Clam chowder generates strong opinions. Adding tomatoes to clam chowder in place of cream (making it “Manhattan-style”) was at one point so contentious that, in 1939, the Maine state Legislature introduced a bill to ban the practice.
Portland chowder purists will be pleased with Chowdah. Chris Langley, owner and chef at the Sellwood food cart, spent 26 years living just north of Boston. In the heart of New England, where local parlance drops R’s altogether (hence the name), clam chowder is made with a rich, creamy base. “I absolutely refuse to make Manhattan clam chowder,” Langley says. “Especially after the Giants beat my Patriots again.”
Langley’s chowder, which took home a top prize in Lompoc’s annual Chowder Challenge in 2006, is creamy without being stew-thick, and pleasingly salty. It boasts all the standard ingredients—onions, potatoes, celery and tender clams—as well as the all-too-Portland addition of bacon, which adds a subtle smokiness.
Keeping with the Northeastern theme, Langley also grills up Philly cheesesteaks topped with traditional American cheese. While it might have been a good sandwich, all I could taste was the tongue-coating slime of processed cheese. If you need a sandwich to complement your soup, opt for the “Killah Grilled Cheese,” which comes on bread from Marsee Baking and can be customized with a variety of cheeses and toppings.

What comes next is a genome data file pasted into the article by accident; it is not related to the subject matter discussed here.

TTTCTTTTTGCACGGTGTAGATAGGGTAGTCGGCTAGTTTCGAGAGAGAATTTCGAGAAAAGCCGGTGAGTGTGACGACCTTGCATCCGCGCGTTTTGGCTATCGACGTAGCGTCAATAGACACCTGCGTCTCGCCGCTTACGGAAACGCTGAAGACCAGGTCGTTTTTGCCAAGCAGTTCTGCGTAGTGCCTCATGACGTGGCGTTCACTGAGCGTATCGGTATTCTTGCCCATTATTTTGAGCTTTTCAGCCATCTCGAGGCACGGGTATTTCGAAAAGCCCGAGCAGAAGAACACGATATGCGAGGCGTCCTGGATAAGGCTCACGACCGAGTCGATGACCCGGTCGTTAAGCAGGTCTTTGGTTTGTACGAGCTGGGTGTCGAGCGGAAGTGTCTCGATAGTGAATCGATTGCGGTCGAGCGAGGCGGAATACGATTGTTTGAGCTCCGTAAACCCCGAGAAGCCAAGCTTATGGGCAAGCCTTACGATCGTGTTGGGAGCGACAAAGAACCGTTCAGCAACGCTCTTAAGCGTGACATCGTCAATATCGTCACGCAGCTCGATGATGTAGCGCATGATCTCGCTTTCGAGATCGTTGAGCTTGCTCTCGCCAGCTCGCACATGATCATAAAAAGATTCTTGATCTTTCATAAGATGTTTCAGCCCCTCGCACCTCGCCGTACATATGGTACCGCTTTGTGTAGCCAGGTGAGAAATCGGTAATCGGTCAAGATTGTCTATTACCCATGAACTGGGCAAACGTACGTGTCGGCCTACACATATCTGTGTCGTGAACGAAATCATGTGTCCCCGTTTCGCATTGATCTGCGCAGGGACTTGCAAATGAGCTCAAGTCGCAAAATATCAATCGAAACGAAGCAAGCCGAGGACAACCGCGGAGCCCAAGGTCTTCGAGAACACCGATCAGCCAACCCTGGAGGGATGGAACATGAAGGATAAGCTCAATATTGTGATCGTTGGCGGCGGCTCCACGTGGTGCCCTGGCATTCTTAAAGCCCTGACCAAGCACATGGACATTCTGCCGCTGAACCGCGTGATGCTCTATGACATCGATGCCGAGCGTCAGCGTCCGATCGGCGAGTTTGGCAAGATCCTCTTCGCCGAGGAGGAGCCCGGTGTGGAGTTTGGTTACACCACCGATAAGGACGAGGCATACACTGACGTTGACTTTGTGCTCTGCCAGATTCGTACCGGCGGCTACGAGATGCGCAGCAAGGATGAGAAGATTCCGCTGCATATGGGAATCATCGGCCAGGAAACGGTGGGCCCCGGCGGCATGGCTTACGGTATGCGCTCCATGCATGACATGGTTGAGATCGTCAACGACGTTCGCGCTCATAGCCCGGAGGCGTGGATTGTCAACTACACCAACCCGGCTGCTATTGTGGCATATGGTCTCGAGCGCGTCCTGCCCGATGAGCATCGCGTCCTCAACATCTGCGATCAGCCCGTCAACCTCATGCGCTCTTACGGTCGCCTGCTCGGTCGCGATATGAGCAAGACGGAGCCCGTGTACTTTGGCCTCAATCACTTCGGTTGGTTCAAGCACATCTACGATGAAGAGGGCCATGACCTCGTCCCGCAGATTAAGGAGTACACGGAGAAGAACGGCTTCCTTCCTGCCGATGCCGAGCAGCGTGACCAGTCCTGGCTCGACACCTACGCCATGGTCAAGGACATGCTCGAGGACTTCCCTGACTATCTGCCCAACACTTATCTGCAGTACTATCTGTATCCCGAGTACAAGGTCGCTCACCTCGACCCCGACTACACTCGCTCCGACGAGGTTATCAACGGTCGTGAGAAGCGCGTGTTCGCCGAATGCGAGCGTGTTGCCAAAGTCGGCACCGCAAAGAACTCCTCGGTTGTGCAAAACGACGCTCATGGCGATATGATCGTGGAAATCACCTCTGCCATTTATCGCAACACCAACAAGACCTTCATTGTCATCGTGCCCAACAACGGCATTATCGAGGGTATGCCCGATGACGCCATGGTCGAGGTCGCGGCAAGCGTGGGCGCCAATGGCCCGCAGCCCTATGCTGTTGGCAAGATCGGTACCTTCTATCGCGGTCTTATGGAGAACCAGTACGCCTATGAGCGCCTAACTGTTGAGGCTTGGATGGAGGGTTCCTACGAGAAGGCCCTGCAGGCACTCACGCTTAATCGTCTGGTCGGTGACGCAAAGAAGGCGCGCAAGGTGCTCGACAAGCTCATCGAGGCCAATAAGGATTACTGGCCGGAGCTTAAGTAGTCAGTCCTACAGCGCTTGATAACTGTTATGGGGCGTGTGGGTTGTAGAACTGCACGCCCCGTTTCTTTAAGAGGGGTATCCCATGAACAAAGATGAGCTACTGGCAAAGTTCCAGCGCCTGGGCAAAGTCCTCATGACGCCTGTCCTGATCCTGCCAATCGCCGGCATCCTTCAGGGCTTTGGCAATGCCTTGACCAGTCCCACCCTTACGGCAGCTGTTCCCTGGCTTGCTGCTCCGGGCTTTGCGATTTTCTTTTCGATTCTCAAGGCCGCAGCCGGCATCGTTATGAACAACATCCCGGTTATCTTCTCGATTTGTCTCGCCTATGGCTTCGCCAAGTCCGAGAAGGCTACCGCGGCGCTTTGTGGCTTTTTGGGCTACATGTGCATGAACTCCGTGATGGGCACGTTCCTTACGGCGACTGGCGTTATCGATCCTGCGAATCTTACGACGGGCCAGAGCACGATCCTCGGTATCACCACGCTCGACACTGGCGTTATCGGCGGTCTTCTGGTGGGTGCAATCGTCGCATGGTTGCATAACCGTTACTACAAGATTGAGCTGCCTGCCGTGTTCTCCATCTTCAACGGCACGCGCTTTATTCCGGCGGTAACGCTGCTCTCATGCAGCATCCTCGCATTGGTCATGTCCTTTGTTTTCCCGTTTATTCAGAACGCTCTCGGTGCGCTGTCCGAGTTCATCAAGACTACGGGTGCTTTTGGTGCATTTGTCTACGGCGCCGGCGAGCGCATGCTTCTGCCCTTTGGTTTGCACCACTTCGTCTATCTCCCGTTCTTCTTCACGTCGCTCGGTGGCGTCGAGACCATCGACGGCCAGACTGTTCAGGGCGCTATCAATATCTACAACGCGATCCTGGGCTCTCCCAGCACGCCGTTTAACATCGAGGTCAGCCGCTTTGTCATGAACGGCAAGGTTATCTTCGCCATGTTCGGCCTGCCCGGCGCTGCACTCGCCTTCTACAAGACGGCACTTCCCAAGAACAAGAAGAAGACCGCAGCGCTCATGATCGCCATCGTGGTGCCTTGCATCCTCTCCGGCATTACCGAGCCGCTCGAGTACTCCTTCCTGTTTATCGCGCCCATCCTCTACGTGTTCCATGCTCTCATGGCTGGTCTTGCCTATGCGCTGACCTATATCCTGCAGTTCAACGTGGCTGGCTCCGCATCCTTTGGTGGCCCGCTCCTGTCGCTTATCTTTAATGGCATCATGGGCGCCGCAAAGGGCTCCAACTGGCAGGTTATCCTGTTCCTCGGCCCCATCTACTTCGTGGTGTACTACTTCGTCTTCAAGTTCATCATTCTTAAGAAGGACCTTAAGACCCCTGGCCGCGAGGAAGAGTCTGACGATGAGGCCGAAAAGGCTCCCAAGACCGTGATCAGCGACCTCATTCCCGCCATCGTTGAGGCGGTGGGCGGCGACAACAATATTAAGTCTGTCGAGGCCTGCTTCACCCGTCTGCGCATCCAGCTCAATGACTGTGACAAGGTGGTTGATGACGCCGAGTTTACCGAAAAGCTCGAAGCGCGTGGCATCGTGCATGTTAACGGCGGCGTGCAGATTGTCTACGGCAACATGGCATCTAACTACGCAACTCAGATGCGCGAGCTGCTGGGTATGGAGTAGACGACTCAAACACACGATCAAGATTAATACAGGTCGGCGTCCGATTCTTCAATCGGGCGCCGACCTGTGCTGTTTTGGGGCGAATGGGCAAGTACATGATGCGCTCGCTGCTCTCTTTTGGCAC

Langley offers a soup
du jour as well, such as a tasty roasted red pepper bisque. But the
reason to go is the wicked good clam chowder.
- Order this: New England clam chowder ($3 cup, $5 bowl, $10 quart).
- I’ll pass: Philly cheesesteak sandwich ($7).
EAT: Chowdah, 7875 SE 13th Ave., 867-2475, Facebook. 11 am-8 pm Tuesday-Wednesday, 11 am-9 pm Thursday-Saturday. $.